Ditching That Dummy! Yes or No?
Updated: Feb 17
One of the things I often get asked about is when the right time is to get rid of a little ones dummy. I advise that up to around 6 months the dummy is a great tool for comfort and settling and if you have started using one, it can help prevent SIDS, but after this time it can sometimes become more of a hindrance than a help.
It’s also really important that little ones don’t use a dummy for too long, as this can affect their teeth and their speech later on. Ideally it is best to remove a dummy by around 1yr of age.
If you find that you are having to keep popping the dummy back in your little one’s mouth whilst they are asleep to stop them from waking, or replacing it because they have woken and need to suck on it to go back to sleep between every sleep cycle, then this may be a good indicator that it’s time to move away from using one.
I would always advise not replacing a dummy once your little one has fallen asleep and it has fallen out, so they don’t become too reliant on constantly having it there to suck on. It is also ideal to only use a dummy for settling to sleep, (not during awake time) and some parents are able to gently remove the dummy once their little one has calmed down and dozed off.
Of course there is no pressure to take it away from your child unless you are ready to, it certainly can be a useful tool in your night time parenting box, to get more sleep! However do remember, in very young babies, a dummy shouldn’t be used as a substitute for a feed, as it is still age appropriate for young babies to wake through the night for feeds.
One suggestion if you’re not quite ready to stop using a dummy just yet, is to ensure there are plenty in the cot for your little one to find, and to also help them practice popping it in themselves, by placing a dummy in their hand and guiding it to their mouth, to encourage them to try to do this independently. Most babies manage to do this between around 7-10 months.
A good tip once you have decided to remove the dummy, is to try not to replace it with an alternative habit. Depending on your little one’s sleep routine and needs, they may need extra comforting during the transition away from having a dummy. Keeping a familiar sleep routine in place is really important as consistency is comforting to them and helps reassure them to know that nothing else is changing.
You’ll be relieved to know that it’s usually much easier than most parents think, to take a dummy away. It typically takes around 2-3 nights to crack if you go ‘cold turkey’ and then your little one won’t even remember they had one! If you want to take things slower, you can start by only letting your little one have the dummy for settling but not sleeping, but for many babies this can be confusing and can take much longer, so most parents choose to just remove it and offer additional comfort through the transition.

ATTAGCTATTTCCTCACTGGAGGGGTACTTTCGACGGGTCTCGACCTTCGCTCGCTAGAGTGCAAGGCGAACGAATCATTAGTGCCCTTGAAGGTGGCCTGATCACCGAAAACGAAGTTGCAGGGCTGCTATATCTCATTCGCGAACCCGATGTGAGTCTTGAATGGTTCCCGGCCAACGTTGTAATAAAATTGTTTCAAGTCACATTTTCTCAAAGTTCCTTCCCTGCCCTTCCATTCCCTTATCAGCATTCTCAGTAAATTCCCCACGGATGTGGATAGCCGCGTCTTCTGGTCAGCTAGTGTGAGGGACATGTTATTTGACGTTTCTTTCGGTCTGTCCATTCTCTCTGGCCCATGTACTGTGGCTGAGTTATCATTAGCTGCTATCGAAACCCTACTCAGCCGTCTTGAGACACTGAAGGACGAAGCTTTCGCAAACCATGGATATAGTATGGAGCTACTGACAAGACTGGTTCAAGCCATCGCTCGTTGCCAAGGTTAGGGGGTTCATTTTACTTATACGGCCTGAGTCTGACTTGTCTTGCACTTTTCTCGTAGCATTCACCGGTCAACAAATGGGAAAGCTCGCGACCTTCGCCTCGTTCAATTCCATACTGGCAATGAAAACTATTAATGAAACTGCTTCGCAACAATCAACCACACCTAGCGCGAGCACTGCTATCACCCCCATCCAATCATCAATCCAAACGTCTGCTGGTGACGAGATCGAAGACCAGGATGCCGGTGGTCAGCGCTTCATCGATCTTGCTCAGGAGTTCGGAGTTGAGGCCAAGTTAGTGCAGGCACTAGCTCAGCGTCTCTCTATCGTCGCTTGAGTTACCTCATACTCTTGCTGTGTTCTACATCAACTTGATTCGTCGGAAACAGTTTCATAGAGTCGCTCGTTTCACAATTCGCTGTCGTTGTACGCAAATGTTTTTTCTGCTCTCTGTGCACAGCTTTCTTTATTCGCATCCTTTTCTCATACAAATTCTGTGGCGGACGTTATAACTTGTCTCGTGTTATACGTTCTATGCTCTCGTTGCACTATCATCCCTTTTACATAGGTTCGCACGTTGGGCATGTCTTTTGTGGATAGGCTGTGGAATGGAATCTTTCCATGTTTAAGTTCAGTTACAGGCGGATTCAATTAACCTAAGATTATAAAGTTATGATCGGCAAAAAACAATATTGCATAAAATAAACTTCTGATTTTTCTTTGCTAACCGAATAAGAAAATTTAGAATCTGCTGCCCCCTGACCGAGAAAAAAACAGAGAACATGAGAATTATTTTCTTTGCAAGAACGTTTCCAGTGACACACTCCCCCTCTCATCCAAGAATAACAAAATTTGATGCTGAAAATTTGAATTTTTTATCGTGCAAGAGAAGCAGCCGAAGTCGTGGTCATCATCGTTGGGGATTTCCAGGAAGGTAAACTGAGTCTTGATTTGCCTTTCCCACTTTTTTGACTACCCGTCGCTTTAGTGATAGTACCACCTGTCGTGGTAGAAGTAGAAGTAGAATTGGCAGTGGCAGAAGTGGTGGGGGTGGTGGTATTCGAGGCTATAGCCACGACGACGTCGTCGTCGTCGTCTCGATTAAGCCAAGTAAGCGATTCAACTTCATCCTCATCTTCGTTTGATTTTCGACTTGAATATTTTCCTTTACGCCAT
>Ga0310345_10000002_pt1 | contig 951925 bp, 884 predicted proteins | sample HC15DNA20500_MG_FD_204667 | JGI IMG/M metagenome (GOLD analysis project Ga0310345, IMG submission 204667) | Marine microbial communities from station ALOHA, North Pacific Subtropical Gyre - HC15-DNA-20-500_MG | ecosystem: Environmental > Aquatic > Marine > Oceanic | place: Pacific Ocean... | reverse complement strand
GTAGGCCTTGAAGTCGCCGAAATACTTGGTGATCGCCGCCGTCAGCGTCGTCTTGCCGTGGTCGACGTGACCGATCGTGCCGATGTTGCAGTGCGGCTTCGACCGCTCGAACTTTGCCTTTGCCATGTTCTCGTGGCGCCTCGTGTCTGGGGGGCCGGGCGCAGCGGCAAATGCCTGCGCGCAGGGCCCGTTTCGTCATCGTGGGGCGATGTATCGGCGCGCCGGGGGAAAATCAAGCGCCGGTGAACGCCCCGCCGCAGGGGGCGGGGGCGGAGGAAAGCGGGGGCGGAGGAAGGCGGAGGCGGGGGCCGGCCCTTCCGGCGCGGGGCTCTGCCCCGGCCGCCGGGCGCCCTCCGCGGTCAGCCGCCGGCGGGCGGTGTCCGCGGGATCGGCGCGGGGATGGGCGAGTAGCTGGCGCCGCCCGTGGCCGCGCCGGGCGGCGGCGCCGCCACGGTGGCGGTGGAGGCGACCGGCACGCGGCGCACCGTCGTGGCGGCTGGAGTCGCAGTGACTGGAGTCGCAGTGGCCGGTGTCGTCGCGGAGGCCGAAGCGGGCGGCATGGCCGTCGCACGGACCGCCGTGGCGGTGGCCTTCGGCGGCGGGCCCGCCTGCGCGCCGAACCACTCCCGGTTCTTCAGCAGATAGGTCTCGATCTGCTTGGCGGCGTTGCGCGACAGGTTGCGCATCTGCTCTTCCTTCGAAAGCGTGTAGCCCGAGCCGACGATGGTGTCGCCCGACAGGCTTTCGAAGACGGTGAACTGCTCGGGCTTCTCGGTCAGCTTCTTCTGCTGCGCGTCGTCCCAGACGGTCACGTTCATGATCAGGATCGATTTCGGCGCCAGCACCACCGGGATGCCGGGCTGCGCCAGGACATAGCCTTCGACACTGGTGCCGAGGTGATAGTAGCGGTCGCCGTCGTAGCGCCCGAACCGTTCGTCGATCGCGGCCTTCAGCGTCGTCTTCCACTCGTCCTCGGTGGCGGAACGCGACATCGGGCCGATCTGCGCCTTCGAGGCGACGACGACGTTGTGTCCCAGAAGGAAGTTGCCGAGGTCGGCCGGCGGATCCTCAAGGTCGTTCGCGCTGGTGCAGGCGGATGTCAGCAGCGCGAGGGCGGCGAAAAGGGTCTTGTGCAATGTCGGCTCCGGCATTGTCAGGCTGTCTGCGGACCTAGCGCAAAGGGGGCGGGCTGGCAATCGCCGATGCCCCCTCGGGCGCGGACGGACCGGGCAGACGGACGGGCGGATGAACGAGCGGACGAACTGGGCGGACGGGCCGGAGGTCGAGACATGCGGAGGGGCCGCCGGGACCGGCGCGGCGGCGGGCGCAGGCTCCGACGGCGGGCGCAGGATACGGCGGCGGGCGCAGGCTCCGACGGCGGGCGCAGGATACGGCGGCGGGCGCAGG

For older infants and toddlers who still have a dummy, they also will need extra comfort, emotional support and cuddles too, to help them transition to no dummy, which they may be very attached to. There are many tips and tricks that you can try to help prepare them for saying goodbye.
My first recommendation is to read to them and talk about giving up their dummy. There are numerous books available about giving up the dummy. Popular publications include ‘’The Last Noo Noo’’ by Jill Murphy, ‘’Florrie The Dummy Fairy’’ by Anthony J. Crosbie and The Little Princess Story ‘’I Want My Dummy’’ by Tony Ross, which are all great! There are lots of books and stories out there that you can do a simple online search for.
Other options include creating a scenario where you can leave their dummies for a fairy, post them in the Post Box to the ‘dummy fairy’ (and perhaps receive a thank you postcard back!), give them to a friends new born baby, or leave them for Santa at Christmas in return for a stocking or present.
You need to find what works best for you and your little one, but once you decide to do it, stick with it and stay consistent, you will do just fine! If you’d like to discuss this further, please contact me and book a discovery call by contacting me.